Selecting a Bird
Individuals seeking information about selecting a bird can turn to their local library for information about breeds, cage and diet requirements, typical temperament, and other important information. Once you have developed more specific questions, your local bird club or avian veterinarian can be great sources of practical information. Bookstores offer many current books with information on companion birds. In addition, there are hundreds of web sites that have information on birds and offer guidance on selecting the bird most appropriate for your family.
The temperament and behavior of a bird is important (see also Providing a Home for a Pet Bird: Temperament). Canaries and finches, for example, rarely like to be handled and are quite happy “doing their own thing” in their cages. In contrast, large parrots and some cockatoos often demand attention and require daily interaction with their owners. You need to consider how much time and attention you will provide for the bird and select a bird that will be happy with that level of attention from you.
Other factors to consider include cost of the bird and its upkeep, size, and noise level. Rare birds and many larger birds can be quite expensive, and larger birds require a larger cage (thus taking up more space). The cost of cages, diets, and veterinary care should also be considered. Some birds are quite noisy and may not be the best choice for people concerned with neighbors and noise.
Once you have decided what breed of bird you want to acquire, you will have to locate a source. It is best to buy directly from a breeder or a high quality pet store that specializes in birds. Whatever the source, you should ensure that the bird you purchase was bred and raised in captivity. Not only are wild-caught birds less tame, they can also carry diseases that may shorten their lifespan or even diseases that can be transmitted to humans. Many birds are smuggled illegally into countries such as the United States. Although this practice is less common than it once was, beware of anyone selling birds for a much cheaper price than other sources, and always ask for documentation regarding the source of the bird you are considering.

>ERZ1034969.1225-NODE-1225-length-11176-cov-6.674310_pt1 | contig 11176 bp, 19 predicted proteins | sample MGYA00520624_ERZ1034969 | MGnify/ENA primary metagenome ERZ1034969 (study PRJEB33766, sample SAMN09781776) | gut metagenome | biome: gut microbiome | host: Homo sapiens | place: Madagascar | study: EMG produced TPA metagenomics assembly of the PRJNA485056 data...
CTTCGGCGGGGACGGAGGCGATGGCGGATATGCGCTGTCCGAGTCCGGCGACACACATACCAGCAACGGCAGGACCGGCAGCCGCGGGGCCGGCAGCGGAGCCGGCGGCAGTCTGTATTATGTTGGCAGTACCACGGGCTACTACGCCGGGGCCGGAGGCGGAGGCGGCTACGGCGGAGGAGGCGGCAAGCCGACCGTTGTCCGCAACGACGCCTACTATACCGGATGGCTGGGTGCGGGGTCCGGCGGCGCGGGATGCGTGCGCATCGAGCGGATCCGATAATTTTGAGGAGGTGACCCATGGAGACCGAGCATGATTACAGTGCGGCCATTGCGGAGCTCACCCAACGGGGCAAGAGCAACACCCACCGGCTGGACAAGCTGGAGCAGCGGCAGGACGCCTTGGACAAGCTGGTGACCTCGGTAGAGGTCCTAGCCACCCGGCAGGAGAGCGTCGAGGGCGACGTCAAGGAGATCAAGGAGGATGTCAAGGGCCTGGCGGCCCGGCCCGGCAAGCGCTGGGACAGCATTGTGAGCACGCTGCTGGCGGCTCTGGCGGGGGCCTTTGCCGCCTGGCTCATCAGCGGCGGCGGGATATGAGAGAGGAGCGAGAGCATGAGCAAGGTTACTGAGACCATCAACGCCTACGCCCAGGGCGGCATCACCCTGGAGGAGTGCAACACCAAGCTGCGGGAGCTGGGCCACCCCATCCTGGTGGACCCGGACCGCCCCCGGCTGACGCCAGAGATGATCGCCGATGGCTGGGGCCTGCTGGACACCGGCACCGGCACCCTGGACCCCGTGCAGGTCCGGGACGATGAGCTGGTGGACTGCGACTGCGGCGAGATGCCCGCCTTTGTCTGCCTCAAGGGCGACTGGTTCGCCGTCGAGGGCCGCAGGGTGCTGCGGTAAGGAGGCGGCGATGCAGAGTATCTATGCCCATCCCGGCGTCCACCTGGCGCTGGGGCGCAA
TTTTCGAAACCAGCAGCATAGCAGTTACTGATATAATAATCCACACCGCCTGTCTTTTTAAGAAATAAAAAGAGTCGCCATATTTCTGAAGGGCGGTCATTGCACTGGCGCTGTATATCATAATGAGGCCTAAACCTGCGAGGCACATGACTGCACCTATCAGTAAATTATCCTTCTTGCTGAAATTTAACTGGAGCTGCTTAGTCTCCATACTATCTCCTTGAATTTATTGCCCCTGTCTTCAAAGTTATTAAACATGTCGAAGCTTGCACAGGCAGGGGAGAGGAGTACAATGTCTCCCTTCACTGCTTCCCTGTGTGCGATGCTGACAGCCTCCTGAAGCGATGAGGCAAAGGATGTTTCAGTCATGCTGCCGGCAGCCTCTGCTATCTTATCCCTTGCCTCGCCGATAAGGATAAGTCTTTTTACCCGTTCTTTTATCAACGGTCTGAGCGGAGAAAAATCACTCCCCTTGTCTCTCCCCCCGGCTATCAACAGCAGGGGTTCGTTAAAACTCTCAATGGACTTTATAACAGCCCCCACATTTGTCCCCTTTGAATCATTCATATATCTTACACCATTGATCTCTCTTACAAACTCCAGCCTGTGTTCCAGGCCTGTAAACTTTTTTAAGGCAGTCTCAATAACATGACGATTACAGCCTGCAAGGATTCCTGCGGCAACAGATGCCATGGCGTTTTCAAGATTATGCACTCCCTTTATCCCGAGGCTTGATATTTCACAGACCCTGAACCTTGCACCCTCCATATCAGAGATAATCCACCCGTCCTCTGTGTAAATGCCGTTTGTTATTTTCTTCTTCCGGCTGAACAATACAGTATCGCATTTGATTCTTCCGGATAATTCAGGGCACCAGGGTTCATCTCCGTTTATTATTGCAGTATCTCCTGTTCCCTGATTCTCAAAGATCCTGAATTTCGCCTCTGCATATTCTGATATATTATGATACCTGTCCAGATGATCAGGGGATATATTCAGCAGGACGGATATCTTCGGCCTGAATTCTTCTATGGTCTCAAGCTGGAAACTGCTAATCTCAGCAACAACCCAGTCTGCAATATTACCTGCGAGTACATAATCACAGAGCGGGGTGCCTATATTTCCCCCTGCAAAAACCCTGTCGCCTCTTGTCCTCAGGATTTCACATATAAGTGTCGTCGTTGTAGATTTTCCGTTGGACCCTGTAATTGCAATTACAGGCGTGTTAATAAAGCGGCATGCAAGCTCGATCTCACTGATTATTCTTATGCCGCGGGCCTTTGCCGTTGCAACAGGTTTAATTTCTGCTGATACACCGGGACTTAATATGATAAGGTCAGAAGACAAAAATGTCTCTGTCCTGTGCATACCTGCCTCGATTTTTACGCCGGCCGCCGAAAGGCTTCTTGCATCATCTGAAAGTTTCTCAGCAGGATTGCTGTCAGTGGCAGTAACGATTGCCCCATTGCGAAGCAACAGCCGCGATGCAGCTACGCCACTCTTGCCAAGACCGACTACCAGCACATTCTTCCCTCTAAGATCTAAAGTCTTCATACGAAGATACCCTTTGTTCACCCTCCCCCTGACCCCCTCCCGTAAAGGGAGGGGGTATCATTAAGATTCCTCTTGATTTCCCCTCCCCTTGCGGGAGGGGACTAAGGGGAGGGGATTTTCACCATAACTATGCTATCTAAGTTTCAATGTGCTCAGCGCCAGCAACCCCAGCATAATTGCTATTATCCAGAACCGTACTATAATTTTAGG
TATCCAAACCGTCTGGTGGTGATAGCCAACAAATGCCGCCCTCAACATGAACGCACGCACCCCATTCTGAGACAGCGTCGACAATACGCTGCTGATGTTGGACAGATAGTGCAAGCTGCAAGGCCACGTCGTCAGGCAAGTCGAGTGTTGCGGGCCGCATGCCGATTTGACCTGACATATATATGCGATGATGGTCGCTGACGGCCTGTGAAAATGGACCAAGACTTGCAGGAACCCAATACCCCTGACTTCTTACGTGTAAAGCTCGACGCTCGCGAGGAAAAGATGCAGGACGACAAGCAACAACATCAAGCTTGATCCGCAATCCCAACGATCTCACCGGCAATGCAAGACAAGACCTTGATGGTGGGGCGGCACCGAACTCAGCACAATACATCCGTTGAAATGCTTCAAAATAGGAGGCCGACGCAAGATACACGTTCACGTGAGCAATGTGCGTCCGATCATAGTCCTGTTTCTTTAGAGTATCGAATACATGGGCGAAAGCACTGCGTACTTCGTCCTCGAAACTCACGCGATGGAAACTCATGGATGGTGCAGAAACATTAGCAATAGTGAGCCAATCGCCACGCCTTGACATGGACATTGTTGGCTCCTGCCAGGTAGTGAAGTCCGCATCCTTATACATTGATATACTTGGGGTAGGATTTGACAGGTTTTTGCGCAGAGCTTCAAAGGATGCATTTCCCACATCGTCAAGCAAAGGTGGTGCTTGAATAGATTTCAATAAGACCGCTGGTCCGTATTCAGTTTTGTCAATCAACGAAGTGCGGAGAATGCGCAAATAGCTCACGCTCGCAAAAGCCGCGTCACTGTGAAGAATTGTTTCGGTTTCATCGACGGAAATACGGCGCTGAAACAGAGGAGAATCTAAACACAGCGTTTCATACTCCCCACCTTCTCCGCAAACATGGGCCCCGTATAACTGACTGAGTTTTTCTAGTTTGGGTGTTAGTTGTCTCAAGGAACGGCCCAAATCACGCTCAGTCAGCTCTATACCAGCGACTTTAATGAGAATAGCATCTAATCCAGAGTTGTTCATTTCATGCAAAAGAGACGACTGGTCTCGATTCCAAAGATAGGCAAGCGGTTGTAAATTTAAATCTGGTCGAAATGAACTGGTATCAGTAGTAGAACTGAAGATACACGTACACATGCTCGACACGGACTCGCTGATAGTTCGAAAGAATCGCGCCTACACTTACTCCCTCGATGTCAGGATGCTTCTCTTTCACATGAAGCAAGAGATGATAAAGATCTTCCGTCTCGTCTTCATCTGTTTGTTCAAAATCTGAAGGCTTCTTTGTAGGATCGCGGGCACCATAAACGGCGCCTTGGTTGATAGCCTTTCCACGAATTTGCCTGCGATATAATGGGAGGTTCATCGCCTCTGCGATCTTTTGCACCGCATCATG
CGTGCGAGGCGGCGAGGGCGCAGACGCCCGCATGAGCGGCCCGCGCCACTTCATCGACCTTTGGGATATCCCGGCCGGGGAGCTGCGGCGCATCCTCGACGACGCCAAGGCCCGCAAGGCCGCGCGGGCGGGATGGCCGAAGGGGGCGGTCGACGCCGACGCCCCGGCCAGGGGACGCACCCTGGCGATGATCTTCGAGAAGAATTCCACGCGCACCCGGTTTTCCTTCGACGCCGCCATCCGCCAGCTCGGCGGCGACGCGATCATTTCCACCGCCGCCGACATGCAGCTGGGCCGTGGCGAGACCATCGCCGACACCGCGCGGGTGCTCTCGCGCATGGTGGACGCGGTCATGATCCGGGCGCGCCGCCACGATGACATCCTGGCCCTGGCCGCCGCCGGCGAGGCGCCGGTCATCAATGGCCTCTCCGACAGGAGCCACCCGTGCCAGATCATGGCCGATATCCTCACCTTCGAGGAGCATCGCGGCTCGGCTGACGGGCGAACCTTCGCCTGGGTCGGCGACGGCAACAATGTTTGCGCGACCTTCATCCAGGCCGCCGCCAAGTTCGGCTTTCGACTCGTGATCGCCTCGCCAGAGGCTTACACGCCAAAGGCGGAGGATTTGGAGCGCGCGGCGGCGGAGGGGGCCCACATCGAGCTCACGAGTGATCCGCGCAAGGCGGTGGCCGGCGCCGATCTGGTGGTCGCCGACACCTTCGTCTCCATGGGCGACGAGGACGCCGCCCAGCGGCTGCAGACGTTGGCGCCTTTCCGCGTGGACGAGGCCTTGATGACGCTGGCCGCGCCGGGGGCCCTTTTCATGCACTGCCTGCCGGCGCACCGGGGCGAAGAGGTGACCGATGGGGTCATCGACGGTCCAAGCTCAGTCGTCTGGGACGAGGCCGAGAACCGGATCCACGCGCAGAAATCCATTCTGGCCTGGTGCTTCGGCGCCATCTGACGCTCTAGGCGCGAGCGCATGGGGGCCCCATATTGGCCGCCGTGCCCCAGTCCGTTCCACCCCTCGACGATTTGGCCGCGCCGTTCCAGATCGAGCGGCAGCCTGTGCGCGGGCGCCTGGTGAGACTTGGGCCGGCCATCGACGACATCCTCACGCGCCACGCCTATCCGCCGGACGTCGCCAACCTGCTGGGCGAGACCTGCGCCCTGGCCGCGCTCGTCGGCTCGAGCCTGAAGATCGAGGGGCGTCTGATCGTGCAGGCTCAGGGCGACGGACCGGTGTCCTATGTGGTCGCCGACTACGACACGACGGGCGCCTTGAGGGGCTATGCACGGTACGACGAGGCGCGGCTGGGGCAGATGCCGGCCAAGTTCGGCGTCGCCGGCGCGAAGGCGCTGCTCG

If you are considering bringing home a companion bird, take the time to ensure that it is healthy before purchasing it. No matter where you buy the bird, look carefully at how the birds are housed. Your bird should come from a clean environment in which the handlers show care and consideration for the animals. Birds should be housed in roomy cages with fresh, appropriate food and clean water.
Look carefully for any signs of illness or other physical problems. Birds should be clean and alert with bright, clear eyes. A healthy bird should move easily in its environment and interact with other birds in the cage. Huddled birds or those with bunched or drooping feathers should be avoided. There should be no obvious injuries or feather loss. Check for any unusual discharge or staining around the eyes, beak, or tail that could indicate illness. The feet should be clean and free of injury. Wings should be carried normally, not dragged or held awkwardly.
Any new bird should have a wellness check before it permanently joins your home. Preferably, this should be done by a veterinarian specially trained in bird care. The seller should be willing to accept back (and refund the purchase cost for) any bird that is not found to be healthy. It may be wise to get this agreement in writing from the seller, particularly if the bird you are purchasing is expensive.